To achieve this goal, which was enshrined at COP26 in Glasgow, our main tool is the energy transition, i.e., the shift from an energy mix based on fossil fuels to one that produces very limited, if not zero, carbon emissions, based on renewable energy sources. A huge contribution to decarbonization comes from the electrification of consumption, replacing fossil fuel-generated electricity with energy generated from renewable sources, which also makes other sectors like transport cleaner; the digitalization of grids also contributes by improving energy efficiency.

Historically speaking, energy transitions are not new. In the past we have seen huge epoch-marking shifts like the transition from using wood to using coal in the 19th century or from coal to oil in the 20th century. But what distinguishes this transition from its predecessors is the urgency of protecting the planet from the greatest threat it has ever had to face, and of doing so as quickly as possible. 

This impetus has accelerated the changes in the energy sector: between 2010 and 2022, according to Irena data, the cost of renewable technologies decreased by 83% in the case of solar PV and 42% in the case of onshore wind.

The energy transition is not, however, only limited to the gradual closure of coal-fired power stations and the development of clean energies: it is a paradigm shift that concerns the entire system.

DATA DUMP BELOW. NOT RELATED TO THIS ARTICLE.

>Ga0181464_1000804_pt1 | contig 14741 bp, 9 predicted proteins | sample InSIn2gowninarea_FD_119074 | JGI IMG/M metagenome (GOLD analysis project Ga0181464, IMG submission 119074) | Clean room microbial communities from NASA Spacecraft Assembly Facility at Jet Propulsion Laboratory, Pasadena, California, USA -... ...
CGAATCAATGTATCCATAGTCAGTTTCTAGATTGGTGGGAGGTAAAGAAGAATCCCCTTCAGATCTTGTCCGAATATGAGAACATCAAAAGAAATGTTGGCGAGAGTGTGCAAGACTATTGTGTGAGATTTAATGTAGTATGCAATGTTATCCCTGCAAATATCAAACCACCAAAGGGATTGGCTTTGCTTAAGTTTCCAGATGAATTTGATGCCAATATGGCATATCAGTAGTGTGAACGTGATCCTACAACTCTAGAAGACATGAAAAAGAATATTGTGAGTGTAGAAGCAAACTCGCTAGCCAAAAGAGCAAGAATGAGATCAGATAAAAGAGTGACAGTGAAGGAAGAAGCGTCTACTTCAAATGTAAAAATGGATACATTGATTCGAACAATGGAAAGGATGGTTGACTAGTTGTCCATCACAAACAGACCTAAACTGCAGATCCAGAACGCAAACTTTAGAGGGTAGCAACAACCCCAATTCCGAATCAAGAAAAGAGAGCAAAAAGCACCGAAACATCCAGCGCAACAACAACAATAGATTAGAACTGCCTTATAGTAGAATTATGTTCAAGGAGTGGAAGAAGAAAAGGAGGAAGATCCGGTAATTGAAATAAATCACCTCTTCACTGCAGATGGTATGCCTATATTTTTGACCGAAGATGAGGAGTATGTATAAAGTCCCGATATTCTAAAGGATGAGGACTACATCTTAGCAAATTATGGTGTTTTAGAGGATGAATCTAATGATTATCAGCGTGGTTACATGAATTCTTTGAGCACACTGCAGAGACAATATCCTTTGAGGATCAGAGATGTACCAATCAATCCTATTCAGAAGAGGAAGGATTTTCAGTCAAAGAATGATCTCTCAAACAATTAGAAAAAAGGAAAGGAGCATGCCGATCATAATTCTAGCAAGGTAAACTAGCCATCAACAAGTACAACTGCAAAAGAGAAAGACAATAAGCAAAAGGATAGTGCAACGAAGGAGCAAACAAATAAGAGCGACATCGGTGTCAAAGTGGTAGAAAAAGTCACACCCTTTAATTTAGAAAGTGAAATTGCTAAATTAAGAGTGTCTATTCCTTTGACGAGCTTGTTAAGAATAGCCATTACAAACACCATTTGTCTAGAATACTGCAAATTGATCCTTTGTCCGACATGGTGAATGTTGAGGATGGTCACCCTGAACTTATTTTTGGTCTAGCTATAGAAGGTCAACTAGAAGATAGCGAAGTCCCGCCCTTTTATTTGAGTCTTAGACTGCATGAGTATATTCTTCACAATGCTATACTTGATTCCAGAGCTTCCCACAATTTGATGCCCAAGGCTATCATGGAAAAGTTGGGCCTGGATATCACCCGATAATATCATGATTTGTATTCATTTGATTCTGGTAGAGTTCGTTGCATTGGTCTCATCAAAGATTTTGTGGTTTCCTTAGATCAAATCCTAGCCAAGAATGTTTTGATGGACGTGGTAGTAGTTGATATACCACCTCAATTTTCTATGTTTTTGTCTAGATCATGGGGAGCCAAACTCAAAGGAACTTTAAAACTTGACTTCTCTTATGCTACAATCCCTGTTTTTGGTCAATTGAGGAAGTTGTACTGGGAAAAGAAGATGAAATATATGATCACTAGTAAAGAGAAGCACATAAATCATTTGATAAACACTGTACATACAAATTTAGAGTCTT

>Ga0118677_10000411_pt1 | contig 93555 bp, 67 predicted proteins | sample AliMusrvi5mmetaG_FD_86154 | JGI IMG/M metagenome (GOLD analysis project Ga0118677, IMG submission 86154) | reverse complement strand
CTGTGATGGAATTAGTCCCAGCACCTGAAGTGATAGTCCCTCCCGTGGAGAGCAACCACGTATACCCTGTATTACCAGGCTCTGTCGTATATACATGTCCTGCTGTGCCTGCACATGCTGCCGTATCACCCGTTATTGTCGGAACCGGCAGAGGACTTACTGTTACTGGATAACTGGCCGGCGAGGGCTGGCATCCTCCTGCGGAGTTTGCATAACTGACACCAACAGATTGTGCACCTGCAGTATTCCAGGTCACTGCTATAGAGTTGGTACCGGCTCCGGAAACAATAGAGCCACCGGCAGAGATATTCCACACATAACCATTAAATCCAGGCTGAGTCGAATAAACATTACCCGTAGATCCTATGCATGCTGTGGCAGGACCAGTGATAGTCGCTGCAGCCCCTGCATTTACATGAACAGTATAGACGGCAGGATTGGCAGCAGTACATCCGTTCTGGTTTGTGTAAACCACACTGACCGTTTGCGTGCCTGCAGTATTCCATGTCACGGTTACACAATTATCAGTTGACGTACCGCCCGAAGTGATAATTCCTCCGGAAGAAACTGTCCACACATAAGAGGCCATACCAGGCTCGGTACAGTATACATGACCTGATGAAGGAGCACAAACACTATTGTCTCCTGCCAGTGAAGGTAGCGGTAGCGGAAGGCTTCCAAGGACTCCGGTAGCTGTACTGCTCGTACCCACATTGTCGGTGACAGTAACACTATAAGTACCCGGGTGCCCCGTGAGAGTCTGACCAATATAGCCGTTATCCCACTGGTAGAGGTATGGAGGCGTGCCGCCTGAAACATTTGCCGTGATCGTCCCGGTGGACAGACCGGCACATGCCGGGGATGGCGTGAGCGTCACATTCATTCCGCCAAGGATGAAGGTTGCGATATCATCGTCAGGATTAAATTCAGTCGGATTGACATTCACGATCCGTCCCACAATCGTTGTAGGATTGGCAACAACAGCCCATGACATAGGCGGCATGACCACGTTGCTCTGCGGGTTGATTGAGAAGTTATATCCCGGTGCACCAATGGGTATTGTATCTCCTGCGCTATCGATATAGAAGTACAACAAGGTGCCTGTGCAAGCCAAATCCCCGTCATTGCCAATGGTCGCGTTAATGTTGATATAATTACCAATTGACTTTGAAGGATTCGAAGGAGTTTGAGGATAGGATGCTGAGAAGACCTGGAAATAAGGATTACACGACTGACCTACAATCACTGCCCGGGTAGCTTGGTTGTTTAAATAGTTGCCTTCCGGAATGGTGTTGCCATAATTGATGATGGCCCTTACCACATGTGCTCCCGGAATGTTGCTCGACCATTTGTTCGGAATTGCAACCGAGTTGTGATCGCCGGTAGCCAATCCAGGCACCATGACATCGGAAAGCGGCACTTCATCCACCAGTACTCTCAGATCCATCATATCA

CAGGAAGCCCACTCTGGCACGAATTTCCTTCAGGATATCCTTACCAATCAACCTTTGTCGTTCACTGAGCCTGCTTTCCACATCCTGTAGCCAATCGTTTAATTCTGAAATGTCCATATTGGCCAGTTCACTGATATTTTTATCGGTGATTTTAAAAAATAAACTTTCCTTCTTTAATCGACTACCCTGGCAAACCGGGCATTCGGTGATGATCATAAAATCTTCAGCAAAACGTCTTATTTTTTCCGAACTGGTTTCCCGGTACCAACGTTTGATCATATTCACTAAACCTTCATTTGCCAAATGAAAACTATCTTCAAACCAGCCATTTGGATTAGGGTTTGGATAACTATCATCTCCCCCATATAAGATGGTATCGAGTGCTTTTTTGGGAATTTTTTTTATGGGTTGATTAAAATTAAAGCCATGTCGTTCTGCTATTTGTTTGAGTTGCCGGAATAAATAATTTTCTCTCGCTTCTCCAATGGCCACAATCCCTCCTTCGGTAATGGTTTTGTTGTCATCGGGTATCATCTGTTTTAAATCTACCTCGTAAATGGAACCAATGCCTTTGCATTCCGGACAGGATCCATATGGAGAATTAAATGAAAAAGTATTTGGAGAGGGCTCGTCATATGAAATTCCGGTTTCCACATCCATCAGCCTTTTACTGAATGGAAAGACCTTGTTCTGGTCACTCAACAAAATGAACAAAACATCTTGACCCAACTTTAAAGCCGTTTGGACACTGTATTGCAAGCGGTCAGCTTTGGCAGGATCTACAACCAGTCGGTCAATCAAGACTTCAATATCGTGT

This solution can provide benefits not only for the climate but also for the economy and for society. 

The digitalization of electricity grids can usher in the age of smart grids and open the way for new services for consumers. From the environmental perspective, renewable sources and electric mobility reduce pollution, while coal-fired power stations can be repurposed in line with the principles of the circular economy

Concerning social sustainability, the new jobs created can absorb those people who were previously working in the thermoelectric sector. It is important that the energy transition be inclusive and ensure that no one is left behind. 

Climate crisis

The climate crisis: the causes, the effects and the solutions

Why is climate change such a concern? What has caused it and what are the risks? The causes of the greenhouse effect that is the result of human activity and the commitments made to invert the trend.

  • 1.45°

    1.45° The temperature increase in 2023 compared to pre-industrial levels